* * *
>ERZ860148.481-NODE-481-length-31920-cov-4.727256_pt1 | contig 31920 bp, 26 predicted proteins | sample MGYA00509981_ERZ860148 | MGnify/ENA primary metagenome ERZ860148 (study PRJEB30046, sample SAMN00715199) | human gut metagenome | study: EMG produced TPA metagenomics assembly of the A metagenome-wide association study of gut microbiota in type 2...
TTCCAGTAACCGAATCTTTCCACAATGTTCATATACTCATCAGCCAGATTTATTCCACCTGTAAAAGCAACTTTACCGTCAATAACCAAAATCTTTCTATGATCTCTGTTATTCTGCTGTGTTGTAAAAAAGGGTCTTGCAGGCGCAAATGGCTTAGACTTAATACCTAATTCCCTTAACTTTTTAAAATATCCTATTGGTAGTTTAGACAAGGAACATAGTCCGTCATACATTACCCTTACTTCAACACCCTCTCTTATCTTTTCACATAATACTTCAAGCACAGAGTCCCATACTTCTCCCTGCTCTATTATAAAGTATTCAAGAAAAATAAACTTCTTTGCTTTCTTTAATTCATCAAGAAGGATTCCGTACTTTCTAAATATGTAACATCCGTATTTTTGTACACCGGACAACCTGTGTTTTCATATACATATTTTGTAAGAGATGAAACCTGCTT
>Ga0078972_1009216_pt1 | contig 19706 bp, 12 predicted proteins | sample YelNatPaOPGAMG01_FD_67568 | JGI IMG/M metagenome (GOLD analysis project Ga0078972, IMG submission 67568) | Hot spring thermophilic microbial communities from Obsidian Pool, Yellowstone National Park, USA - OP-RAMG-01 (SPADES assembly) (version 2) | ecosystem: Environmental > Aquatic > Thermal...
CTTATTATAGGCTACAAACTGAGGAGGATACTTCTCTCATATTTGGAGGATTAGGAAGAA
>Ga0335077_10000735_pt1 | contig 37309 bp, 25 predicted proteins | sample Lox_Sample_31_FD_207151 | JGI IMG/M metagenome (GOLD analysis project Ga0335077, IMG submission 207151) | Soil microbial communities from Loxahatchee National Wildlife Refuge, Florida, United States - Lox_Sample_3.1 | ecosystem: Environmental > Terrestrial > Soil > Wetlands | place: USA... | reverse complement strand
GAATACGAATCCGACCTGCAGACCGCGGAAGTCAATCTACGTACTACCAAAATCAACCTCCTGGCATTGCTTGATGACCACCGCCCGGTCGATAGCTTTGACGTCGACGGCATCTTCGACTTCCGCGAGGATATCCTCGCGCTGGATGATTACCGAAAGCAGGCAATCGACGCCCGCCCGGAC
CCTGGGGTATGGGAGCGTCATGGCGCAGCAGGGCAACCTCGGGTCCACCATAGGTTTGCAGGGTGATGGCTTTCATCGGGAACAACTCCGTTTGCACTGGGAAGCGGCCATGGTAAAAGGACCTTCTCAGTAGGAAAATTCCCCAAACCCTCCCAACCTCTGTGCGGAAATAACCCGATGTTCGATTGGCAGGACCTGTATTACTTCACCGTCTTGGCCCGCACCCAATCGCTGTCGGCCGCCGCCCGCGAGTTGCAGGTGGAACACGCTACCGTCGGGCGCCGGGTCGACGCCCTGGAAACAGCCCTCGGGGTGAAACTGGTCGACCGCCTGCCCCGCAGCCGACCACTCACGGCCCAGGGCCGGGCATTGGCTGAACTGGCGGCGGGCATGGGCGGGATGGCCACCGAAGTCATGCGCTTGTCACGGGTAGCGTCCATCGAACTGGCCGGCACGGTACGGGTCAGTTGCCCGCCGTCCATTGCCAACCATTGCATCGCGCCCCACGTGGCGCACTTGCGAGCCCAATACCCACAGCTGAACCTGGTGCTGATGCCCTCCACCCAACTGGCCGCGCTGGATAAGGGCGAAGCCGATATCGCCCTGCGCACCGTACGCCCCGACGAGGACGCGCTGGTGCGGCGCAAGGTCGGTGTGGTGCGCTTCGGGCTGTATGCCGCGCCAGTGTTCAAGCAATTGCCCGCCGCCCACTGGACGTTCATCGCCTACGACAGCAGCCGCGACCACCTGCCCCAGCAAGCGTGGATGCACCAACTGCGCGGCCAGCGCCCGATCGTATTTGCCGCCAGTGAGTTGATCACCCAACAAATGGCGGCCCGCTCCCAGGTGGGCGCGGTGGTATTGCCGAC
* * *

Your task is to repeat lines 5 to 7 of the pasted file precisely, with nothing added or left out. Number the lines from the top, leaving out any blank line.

>Ga0335077_10000735_pt1 | contig 37309 bp, 25 predicted proteins | sample Lox_Sample_31_FD_207151 | JGI IMG/M metagenome (GOLD analysis project Ga0335077, IMG submission 207151) | Soil microbial communities from Loxahatchee National Wildlife Refuge, Florida, United States - Lox_Sample_3.1 | ecosystem: Environmental > Terrestrial > Soil > Wetlands | place: USA... | reverse complement strand
GAATACGAATCCGACCTGCAGACCGCGGAAGTCAATCTACGTACTACCAAAATCAACCTCCTGGCATTGCTTGATGACCACCGCCCGGTCGATAGCTTTGACGTCGACGGCATCTTCGACTTCCGCGAGGATATCCTCGCGCTGGATGATTACCGAAAGCAGGCAATCGACGCCCGCCCGGAC
CCTGGGGTATGGGAGCGTCATGGCGCAGCAGGGCAACCTCGGGTCCACCATAGGTTTGCAGGGTGATGGCTTTCATCGGGAACAACTCCGTTTGCACTGGGAAGCGGCCATGGTAAAAGGACCTTCTCAGTAGGAAAATTCCCCAAACCCTCCCAACCTCTGTGCGGAAATAACCCGATGTTCGATTGGCAGGACCTGTATTACTTCACCGTCTTGGCCCGCACCCAATCGCTGTCGGCCGCCGCCCGCGAGTTGCAGGTGGAACACGCTACCGTCGGGCGCCGGGTCGACGCCCTGGAAACAGCCCTCGGGGTGAAACTGGTCGACCGCCTGCCCCGCAGCCGACCACTCACGGCCCAGGGCCGGGCATTGGCTGAACTGGCGGCGGGCATGGGCGGGATGGCCACCGAAGTCATGCGCTTGTCACGGGTAGCGTCCATCGAACTGGCCGGCACGGTACGGGTCAGTTGCCCGCCGTCCATTGCCAACCATTGCATCGCGCCCCACGTGGCGCACTTGCGAGCCCAATACCCACAGCTGAACCTGGTGCTGATGCCCTCCACCCAACTGGCCGCGCTGGATAAGGGCGAAGCCGATATCGCCCTGCGCACCGTACGCCCCGACGAGGACGCGCTGGTGCGGCGCAAGGTCGGTGTGGTGCGCTTCGGGCTGTATGCCGCGCCAGTGTTCAAGCAATTGCCCGCCGCCCACTGGACGTTCATCGCCTACGACAGCAGCCGCGACCACCTGCCCCAGCAAGCGTGGATGCACCAACTGCGCGGCCAGCGCCCGATCGTATTTGCCGCCAGTGAGTTGATCACCCAACAAATGGCGGCCCGCTCCCAGGTGGGCGCGGTGGTATTGCCGAC